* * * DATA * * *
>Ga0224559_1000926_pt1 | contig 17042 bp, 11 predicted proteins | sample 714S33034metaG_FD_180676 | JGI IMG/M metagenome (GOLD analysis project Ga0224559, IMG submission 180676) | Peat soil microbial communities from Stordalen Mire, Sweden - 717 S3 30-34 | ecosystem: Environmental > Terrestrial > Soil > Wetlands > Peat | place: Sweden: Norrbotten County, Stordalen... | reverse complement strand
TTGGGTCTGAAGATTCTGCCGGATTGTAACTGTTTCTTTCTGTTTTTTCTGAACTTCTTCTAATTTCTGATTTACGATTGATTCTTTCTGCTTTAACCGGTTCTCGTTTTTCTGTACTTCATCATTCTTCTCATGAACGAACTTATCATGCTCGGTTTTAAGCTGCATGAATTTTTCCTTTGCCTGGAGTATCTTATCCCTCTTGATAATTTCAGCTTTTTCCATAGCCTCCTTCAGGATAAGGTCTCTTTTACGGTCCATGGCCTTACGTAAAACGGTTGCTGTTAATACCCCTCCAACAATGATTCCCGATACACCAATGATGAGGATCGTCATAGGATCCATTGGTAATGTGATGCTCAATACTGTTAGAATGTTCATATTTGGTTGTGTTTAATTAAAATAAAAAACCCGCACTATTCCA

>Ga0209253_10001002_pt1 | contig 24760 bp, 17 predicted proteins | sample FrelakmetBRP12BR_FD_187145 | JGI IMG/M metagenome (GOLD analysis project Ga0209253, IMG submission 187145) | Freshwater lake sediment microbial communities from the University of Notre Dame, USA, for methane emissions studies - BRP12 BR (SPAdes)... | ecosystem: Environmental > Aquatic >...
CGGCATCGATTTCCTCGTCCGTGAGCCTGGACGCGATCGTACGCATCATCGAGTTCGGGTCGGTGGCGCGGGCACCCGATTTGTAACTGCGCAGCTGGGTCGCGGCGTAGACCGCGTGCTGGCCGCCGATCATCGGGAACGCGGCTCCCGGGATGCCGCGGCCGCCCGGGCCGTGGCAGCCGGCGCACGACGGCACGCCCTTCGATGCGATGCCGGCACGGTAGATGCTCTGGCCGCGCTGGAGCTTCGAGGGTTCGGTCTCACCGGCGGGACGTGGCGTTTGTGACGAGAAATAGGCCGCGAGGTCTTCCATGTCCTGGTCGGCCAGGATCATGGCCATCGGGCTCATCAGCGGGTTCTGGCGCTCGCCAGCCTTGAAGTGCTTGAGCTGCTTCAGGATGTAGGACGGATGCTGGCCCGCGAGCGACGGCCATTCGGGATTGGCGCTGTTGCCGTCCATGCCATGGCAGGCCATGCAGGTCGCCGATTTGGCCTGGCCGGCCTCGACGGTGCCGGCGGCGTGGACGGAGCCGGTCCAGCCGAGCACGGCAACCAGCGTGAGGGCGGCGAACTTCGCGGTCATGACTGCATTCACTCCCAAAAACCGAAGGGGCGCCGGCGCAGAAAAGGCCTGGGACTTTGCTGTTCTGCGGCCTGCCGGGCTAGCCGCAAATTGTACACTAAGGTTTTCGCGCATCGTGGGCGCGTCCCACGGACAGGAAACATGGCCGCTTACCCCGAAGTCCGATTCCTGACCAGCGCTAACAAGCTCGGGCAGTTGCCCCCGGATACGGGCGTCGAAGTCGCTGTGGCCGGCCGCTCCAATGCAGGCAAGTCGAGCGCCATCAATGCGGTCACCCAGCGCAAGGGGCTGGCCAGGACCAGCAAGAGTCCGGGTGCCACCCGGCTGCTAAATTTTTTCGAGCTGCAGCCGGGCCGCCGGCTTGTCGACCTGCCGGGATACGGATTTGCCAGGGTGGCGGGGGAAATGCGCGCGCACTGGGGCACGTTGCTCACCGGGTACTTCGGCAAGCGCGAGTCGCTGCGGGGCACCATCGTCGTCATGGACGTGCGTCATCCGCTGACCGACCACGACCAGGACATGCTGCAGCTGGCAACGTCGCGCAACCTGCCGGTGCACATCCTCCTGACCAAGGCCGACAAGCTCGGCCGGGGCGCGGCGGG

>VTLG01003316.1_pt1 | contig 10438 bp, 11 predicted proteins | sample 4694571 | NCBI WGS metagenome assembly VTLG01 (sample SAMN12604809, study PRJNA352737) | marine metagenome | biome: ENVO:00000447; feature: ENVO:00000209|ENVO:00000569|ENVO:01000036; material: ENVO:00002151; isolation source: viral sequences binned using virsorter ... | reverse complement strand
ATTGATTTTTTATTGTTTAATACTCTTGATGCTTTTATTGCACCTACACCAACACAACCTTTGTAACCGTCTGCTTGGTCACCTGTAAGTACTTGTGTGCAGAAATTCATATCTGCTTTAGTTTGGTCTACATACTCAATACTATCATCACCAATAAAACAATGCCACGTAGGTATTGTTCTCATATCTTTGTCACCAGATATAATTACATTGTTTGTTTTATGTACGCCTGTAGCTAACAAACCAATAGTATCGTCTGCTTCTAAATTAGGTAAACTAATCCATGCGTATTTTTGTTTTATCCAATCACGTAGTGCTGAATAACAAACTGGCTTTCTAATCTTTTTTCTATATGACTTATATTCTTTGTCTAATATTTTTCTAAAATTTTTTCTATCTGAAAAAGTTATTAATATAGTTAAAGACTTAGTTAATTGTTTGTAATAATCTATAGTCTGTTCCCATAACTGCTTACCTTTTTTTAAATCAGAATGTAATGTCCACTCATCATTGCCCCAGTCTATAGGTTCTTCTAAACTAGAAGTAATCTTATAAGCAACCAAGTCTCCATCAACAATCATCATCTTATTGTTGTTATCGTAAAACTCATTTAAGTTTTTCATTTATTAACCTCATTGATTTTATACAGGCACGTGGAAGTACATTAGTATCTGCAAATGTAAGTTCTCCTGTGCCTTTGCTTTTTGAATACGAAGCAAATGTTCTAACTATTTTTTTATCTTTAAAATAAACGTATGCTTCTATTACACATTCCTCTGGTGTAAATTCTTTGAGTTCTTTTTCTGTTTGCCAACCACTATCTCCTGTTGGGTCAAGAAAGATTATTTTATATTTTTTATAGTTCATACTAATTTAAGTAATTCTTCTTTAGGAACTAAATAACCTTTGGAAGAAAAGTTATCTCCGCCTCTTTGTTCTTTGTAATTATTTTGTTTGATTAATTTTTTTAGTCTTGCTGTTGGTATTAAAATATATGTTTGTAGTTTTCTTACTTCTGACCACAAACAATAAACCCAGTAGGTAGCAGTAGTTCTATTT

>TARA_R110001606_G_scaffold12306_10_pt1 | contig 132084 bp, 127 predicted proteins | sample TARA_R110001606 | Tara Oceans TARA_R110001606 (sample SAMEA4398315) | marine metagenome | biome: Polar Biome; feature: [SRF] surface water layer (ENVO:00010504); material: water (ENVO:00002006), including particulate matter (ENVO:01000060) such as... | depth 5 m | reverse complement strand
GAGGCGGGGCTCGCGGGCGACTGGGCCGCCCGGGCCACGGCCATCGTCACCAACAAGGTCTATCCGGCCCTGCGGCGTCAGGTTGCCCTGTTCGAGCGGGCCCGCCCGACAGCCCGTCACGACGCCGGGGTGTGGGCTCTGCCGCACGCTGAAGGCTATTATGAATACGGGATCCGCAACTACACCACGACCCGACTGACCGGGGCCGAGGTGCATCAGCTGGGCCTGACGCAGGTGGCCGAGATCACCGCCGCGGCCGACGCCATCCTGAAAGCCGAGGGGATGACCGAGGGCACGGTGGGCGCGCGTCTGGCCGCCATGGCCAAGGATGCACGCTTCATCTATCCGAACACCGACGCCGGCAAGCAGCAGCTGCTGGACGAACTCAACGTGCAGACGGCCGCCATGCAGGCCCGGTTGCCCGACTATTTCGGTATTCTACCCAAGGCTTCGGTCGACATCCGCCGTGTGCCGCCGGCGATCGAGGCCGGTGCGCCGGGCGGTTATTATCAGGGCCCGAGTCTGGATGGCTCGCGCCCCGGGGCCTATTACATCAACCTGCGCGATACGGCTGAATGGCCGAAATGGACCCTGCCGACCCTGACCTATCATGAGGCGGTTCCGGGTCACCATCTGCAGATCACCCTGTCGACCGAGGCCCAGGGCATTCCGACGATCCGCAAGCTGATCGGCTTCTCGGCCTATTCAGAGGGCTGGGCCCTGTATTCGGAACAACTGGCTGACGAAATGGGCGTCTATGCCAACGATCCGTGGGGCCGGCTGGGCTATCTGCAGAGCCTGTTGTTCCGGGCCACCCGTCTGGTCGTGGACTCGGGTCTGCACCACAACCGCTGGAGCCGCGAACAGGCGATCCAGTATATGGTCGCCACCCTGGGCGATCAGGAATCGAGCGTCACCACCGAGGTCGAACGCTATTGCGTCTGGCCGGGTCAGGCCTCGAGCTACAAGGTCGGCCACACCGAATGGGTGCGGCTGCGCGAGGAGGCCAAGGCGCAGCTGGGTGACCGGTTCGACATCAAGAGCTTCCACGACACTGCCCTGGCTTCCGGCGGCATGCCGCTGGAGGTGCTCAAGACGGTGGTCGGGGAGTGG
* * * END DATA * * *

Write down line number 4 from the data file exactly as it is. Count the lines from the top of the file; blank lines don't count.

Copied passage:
CGGCATCGATTTCCTCGTCCGTGAGCCTGGACGCGATCGTACGCATCATCGAGTTCGGGTCGGTGGCGCGGGCACCCGATTTGTAACTGCGCAGCTGGGTCGCGGCGTAGACCGCGTGCTGGCCGCCGATCATCGGGAACGCGGCTCCCGGGATGCCGCGGCCGCCCGGGCCGTGGCAGCCGGCGCACGACGGCACGCCCTTCGATGCGATGCCGGCACGGTAGATGCTCTGGCCGCGCTGGAGCTTCGAGGGTTCGGTCTCACCGGCGGGACGTGGCGTTTGTGACGAGAAATAGGCCGCGAGGTCTTCCATGTCCTGGTCGGCCAGGATCATGGCCATCGGGCTCATCAGCGGGTTCTGGCGCTCGCCAGCCTTGAAGTGCTTGAGCTGCTTCAGGATGTAGGACGGATGCTGGCCCGCGAGCGACGGCCATTCGGGATTGGCGCTGTTGCCGTCCATGCCATGGCAGGCCATGCAGGTCGCCGATTTGGCCTGGCCGGCCTCGACGGTGCCGGCGGCGTGGACGGAGCCGGTCCAGCCGAGCACGGCAACCAGCGTGAGGGCGGCGAACTTCGCGGTCATGACTGCATTCACTCCCAAAAACCGAAGGGGCGCCGGCGCAGAAAAGGCCTGGGACTTTGCTGTTCTGCGGCCTGCCGGGCTAGCCGCAAATTGTACACTAAGGTTTTCGCGCATCGTGGGCGCGTCCCACGGACAGGAAACATGGCCGCTTACCCCGAAGTCCGATTCCTGACCAGCGCTAACAAGCTCGGGCAGTTGCCCCCGGATACGGGCGTCGAAGTCGCTGTGGCCGGCCGCTCCAATGCAGGCAAGTCGAGCGCCATCAATGCGGTCACCCAGCGCAAGGGGCTGGCCAGGACCAGCAAGAGTCCGGGTGCCACCCGGCTGCTAAATTTTTTCGAGCTGCAGCCGGGCCGCCGGCTTGTCGACCTGCCGGGATACGGATTTGCCAGGGTGGCGGGGGAAATGCGCGCGCACTGGGGCACGTTGCTCACCGGGTACTTCGGCAAGCGCGAGTCGCTGCGGGGCACCATCGTCGTCATGGACGTGCGTCATCCGCTGACCGACCACGACCAGGACATGCTGCAGCTGGCAACGTCGCGCAACCTGCCGGTGCACATCCTCCTGACCAAGGCCGACAAGCTCGGCCGGGGCGCGGCGGG